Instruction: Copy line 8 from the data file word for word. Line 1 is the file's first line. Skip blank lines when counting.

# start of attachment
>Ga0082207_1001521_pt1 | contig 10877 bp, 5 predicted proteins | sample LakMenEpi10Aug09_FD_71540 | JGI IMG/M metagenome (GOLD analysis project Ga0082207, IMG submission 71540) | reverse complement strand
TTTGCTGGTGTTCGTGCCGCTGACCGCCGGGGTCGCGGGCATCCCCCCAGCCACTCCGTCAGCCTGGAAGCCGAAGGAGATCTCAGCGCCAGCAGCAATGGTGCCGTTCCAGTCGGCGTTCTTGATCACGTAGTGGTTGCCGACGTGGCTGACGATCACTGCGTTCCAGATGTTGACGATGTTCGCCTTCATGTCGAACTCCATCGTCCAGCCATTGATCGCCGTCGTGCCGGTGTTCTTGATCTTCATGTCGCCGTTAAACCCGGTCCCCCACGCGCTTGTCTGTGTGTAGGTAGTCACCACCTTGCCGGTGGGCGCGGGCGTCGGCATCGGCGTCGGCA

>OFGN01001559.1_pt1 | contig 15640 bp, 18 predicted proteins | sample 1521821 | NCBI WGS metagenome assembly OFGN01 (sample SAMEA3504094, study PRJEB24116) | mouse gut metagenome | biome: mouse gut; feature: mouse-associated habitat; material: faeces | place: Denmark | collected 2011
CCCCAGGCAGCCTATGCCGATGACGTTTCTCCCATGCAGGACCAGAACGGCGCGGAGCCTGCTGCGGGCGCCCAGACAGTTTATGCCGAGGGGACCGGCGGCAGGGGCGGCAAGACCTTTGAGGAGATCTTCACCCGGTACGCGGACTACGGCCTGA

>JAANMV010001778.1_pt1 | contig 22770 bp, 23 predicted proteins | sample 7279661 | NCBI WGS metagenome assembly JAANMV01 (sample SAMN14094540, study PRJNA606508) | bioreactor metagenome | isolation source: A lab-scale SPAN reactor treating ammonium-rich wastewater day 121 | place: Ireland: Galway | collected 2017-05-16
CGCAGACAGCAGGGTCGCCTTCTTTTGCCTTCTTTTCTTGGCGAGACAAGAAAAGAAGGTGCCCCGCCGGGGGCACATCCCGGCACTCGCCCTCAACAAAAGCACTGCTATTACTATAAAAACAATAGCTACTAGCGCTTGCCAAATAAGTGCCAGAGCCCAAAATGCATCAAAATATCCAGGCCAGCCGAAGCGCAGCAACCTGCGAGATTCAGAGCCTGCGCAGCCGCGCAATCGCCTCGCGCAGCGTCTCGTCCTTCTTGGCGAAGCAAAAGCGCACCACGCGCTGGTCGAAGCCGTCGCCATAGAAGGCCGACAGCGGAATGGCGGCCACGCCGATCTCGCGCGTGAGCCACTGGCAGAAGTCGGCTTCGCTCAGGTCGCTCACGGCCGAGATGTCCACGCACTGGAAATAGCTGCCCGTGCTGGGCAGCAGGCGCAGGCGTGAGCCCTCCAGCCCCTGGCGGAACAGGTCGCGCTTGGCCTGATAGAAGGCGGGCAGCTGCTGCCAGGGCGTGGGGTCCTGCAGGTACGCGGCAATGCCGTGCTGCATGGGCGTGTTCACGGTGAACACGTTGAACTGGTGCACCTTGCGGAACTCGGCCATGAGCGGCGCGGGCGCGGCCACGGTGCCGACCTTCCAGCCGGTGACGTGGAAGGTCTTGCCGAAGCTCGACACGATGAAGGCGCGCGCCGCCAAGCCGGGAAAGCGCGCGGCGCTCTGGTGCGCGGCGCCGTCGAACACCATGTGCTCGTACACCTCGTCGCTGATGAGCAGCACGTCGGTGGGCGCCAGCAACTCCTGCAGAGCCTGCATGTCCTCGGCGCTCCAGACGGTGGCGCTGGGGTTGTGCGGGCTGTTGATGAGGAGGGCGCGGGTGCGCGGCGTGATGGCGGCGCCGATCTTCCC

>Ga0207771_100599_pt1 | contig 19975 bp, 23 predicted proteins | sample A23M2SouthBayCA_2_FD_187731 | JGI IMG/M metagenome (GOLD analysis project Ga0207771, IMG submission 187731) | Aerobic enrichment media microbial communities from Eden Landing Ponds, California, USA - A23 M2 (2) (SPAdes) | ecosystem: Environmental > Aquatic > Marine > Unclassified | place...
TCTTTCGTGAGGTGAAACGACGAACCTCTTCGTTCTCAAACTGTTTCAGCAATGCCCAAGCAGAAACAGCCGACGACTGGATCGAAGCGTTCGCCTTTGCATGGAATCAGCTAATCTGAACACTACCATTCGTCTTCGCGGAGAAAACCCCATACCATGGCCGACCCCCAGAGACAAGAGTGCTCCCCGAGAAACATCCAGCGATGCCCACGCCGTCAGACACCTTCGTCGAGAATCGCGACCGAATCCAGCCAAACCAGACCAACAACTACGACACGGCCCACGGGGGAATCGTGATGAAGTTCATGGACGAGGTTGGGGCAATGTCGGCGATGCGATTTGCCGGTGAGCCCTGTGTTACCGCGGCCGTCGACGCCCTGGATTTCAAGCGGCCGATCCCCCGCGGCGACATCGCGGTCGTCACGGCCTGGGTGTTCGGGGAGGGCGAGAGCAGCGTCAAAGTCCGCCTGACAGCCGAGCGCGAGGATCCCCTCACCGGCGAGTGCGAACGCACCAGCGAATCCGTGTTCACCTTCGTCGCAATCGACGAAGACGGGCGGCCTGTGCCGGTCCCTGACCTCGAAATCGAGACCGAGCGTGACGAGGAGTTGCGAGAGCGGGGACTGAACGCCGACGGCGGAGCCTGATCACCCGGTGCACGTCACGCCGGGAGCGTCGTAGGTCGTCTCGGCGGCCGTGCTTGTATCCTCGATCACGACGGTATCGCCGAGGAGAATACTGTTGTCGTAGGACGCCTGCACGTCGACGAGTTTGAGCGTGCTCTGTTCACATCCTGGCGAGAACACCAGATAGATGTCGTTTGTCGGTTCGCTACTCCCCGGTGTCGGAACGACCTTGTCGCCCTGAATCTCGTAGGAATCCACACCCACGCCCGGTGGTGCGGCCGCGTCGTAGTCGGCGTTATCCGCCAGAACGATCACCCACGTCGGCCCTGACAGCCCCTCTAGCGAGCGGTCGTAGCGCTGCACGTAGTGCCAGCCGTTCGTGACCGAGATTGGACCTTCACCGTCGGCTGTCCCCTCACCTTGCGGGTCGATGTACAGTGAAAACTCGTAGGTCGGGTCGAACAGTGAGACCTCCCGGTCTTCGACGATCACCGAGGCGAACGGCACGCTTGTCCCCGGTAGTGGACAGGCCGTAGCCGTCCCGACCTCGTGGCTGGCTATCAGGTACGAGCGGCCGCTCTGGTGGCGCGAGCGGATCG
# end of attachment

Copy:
TCTTTCGTGAGGTGAAACGACGAACCTCTTCGTTCTCAAACTGTTTCAGCAATGCCCAAGCAGAAACAGCCGACGACTGGATCGAAGCGTTCGCCTTTGCATGGAATCAGCTAATCTGAACACTACCATTCGTCTTCGCGGAGAAAACCCCATACCATGGCCGACCCCCAGAGACAAGAGTGCTCCCCGAGAAACATCCAGCGATGCCCACGCCGTCAGACACCTTCGTCGAGAATCGCGACCGAATCCAGCCAAACCAGACCAACAACTACGACACGGCCCACGGGGGAATCGTGATGAAGTTCATGGACGAGGTTGGGGCAATGTCGGCGATGCGATTTGCCGGTGAGCCCTGTGTTACCGCGGCCGTCGACGCCCTGGATTTCAAGCGGCCGATCCCCCGCGGCGACATCGCGGTCGTCACGGCCTGGGTGTTCGGGGAGGGCGAGAGCAGCGTCAAAGTCCGCCTGACAGCCGAGCGCGAGGATCCCCTCACCGGCGAGTGCGAACGCACCAGCGAATCCGTGTTCACCTTCGTCGCAATCGACGAAGACGGGCGGCCTGTGCCGGTCCCTGACCTCGAAATCGAGACCGAGCGTGACGAGGAGTTGCGAGAGCGGGGACTGAACGCCGACGGCGGAGCCTGATCACCCGGTGCACGTCACGCCGGGAGCGTCGTAGGTCGTCTCGGCGGCCGTGCTTGTATCCTCGATCACGACGGTATCGCCGAGGAGAATACTGTTGTCGTAGGACGCCTGCACGTCGACGAGTTTGAGCGTGCTCTGTTCACATCCTGGCGAGAACACCAGATAGATGTCGTTTGTCGGTTCGCTACTCCCCGGTGTCGGAACGACCTTGTCGCCCTGAATCTCGTAGGAATCCACACCCACGCCCGGTGGTGCGGCCGCGTCGTAGTCGGCGTTATCCGCCAGAACGATCACCCACGTCGGCCCTGACAGCCCCTCTAGCGAGCGGTCGTAGCGCTGCACGTAGTGCCAGCCGTTCGTGACCGAGATTGGACCTTCACCGTCGGCTGTCCCCTCACCTTGCGGGTCGATGTACAGTGAAAACTCGTAGGTCGGGTCGAACAGTGAGACCTCCCGGTCTTCGACGATCACCGAGGCGAACGGCACGCTTGTCCCCGGTAGTGGACAGGCCGTAGCCGTCCCGACCTCGTGGCTGGCTATCAGGTACGAGCGGCCGCTCTGGTGGCGCGAGCGGATCG